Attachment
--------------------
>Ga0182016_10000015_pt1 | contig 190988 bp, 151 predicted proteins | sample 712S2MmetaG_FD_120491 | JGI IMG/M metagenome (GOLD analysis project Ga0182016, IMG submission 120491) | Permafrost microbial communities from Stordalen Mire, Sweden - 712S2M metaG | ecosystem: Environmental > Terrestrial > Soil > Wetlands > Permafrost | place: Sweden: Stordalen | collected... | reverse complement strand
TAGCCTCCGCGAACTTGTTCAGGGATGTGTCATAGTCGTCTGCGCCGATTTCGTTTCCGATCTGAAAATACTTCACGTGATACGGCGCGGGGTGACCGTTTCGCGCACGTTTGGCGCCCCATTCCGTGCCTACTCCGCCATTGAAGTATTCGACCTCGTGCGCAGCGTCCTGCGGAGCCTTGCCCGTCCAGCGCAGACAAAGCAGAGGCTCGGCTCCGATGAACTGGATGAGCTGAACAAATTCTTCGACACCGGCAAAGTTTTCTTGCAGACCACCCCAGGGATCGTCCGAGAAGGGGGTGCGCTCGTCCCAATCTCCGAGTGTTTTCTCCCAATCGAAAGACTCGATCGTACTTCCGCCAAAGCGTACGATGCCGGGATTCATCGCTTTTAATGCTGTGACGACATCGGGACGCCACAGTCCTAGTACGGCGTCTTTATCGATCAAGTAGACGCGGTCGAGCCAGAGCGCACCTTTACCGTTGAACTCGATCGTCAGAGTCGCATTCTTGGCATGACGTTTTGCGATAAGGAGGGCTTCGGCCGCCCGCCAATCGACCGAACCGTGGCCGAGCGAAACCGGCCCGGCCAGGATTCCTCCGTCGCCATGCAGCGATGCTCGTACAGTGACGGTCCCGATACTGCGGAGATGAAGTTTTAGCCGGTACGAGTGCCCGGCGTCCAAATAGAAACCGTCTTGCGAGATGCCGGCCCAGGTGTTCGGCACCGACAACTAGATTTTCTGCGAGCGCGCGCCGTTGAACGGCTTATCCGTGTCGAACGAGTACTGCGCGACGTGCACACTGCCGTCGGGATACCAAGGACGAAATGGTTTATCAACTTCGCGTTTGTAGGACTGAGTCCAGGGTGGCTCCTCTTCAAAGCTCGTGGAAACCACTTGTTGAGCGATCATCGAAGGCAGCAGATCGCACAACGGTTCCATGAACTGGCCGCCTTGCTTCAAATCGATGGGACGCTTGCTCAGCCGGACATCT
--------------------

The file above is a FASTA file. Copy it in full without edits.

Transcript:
>Ga0182016_10000015_pt1 | contig 190988 bp, 151 predicted proteins | sample 712S2MmetaG_FD_120491 | JGI IMG/M metagenome (GOLD analysis project Ga0182016, IMG submission 120491) | Permafrost microbial communities from Stordalen Mire, Sweden - 712S2M metaG | ecosystem: Environmental > Terrestrial > Soil > Wetlands > Permafrost | place: Sweden: Stordalen | collected... | reverse complement strand
TAGCCTCCGCGAACTTGTTCAGGGATGTGTCATAGTCGTCTGCGCCGATTTCGTTTCCGATCTGAAAATACTTCACGTGATACGGCGCGGGGTGACCGTTTCGCGCACGTTTGGCGCCCCATTCCGTGCCTACTCCGCCATTGAAGTATTCGACCTCGTGCGCAGCGTCCTGCGGAGCCTTGCCCGTCCAGCGCAGACAAAGCAGAGGCTCGGCTCCGATGAACTGGATGAGCTGAACAAATTCTTCGACACCGGCAAAGTTTTCTTGCAGACCACCCCAGGGATCGTCCGAGAAGGGGGTGCGCTCGTCCCAATCTCCGAGTGTTTTCTCCCAATCGAAAGACTCGATCGTACTTCCGCCAAAGCGTACGATGCCGGGATTCATCGCTTTTAATGCTGTGACGACATCGGGACGCCACAGTCCTAGTACGGCGTCTTTATCGATCAAGTAGACGCGGTCGAGCCAGAGCGCACCTTTACCGTTGAACTCGATCGTCAGAGTCGCATTCTTGGCATGACGTTTTGCGATAAGGAGGGCTTCGGCCGCCCGCCAATCGACCGAACCGTGGCCGAGCGAAACCGGCCCGGCCAGGATTCCTCCGTCGCCATGCAGCGATGCTCGTACAGTGACGGTCCCGATACTGCGGAGATGAAGTTTTAGCCGGTACGAGTGCCCGGCGTCCAAATAGAAACCGTCTTGCGAGATGCCGGCCCAGGTGTTCGGCACCGACAACTAGATTTTCTGCGAGCGCGCGCCGTTGAACGGCTTATCCGTGTCGAACGAGTACTGCGCGACGTGCACACTGCCGTCGGGATACCAAGGACGAAATGGTTTATCAACTTCGCGTTTGTAGGACTGAGTCCAGGGTGGCTCCTCTTCAAAGCTCGTGGAAACCACTTGTTGAGCGATCATCGAAGGCAGCAGATCGCACAACGGTTCCATGAACTGGCCGCCTTGCTTCAAATCGATGGGACGCTTGCTCAGCCGGACATCT